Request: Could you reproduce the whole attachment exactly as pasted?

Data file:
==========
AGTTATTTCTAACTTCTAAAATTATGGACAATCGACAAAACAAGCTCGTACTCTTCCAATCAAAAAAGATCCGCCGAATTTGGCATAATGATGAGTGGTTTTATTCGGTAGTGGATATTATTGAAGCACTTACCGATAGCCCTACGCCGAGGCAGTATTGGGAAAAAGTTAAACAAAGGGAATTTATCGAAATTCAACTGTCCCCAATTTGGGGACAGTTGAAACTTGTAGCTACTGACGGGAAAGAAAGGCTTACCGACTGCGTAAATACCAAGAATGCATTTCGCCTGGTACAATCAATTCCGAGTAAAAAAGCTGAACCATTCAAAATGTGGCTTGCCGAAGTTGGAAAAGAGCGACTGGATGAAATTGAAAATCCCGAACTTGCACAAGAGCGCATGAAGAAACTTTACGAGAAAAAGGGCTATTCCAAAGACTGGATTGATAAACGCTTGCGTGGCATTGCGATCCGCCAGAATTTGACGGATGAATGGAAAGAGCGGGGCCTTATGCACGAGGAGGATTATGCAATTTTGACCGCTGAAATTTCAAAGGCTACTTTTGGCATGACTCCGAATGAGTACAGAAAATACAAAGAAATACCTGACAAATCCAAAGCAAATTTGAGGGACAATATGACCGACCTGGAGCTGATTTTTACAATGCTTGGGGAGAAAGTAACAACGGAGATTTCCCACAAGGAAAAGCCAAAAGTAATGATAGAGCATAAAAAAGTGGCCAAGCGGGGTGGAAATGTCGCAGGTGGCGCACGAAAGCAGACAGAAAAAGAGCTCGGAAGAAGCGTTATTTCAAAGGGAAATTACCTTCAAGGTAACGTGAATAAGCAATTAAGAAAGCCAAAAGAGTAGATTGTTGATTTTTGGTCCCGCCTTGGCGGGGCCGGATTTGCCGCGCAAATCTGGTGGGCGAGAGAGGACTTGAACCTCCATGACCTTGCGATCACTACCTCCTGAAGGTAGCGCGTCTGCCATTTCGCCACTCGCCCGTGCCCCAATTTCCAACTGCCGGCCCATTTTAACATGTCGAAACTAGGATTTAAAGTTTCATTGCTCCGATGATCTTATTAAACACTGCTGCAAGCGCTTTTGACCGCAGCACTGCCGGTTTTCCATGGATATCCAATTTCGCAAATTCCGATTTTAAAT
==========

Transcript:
AGTTATTTCTAACTTCTAAAATTATGGACAATCGACAAAACAAGCTCGTACTCTTCCAATCAAAAAAGATCCGCCGAATTTGGCATAATGATGAGTGGTTTTATTCGGTAGTGGATATTATTGAAGCACTTACCGATAGCCCTACGCCGAGGCAGTATTGGGAAAAAGTTAAACAAAGGGAATTTATCGAAATTCAACTGTCCCCAATTTGGGGACAGTTGAAACTTGTAGCTACTGACGGGAAAGAAAGGCTTACCGACTGCGTAAATACCAAGAATGCATTTCGCCTGGTACAATCAATTCCGAGTAAAAAAGCTGAACCATTCAAAATGTGGCTTGCCGAAGTTGGAAAAGAGCGACTGGATGAAATTGAAAATCCCGAACTTGCACAAGAGCGCATGAAGAAACTTTACGAGAAAAAGGGCTATTCCAAAGACTGGATTGATAAACGCTTGCGTGGCATTGCGATCCGCCAGAATTTGACGGATGAATGGAAAGAGCGGGGCCTTATGCACGAGGAGGATTATGCAATTTTGACCGCTGAAATTTCAAAGGCTACTTTTGGCATGACTCCGAATGAGTACAGAAAATACAAAGAAATACCTGACAAATCCAAAGCAAATTTGAGGGACAATATGACCGACCTGGAGCTGATTTTTACAATGCTTGGGGAGAAAGTAACAACGGAGATTTCCCACAAGGAAAAGCCAAAAGTAATGATAGAGCATAAAAAAGTGGCCAAGCGGGGTGGAAATGTCGCAGGTGGCGCACGAAAGCAGACAGAAAAAGAGCTCGGAAGAAGCGTTATTTCAAAGGGAAATTACCTTCAAGGTAACGTGAATAAGCAATTAAGAAAGCCAAAAGAGTAGATTGTTGATTTTTGGTCCCGCCTTGGCGGGGCCGGATTTGCCGCGCAAATCTGGTGGGCGAGAGAGGACTTGAACCTCCATGACCTTGCGATCACTACCTCCTGAAGGTAGCGCGTCTGCCATTTCGCCACTCGCCCGTGCCCCAATTTCCAACTGCCGGCCCATTTTAACATGTCGAAACTAGGATTTAAAGTTTCATTGCTCCGATGATCTTATTAAACACTGCTGCAAGCGCTTTTGACCGCAGCACTGCCGGTTTTCCATGGATATCCAATTTCGCAAATTCCGATTTTAAAT